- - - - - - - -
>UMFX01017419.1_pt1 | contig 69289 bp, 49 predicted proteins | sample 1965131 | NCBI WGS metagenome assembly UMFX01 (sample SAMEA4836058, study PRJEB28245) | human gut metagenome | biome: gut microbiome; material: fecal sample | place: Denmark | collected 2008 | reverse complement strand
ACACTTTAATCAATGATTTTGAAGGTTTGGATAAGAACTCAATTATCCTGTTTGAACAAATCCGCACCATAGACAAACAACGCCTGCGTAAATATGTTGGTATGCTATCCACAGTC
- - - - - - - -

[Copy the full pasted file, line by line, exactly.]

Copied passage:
>UMFX01017419.1_pt1 | contig 69289 bp, 49 predicted proteins | sample 1965131 | NCBI WGS metagenome assembly UMFX01 (sample SAMEA4836058, study PRJEB28245) | human gut metagenome | biome: gut microbiome; material: fecal sample | place: Denmark | collected 2008 | reverse complement strand
ACACTTTAATCAATGATTTTGAAGGTTTGGATAAGAACTCAATTATCCTGTTTGAACAAATCCGCACCATAGACAAACAACGCCTGCGTAAATATGTTGGTATGCTATCCACAGTC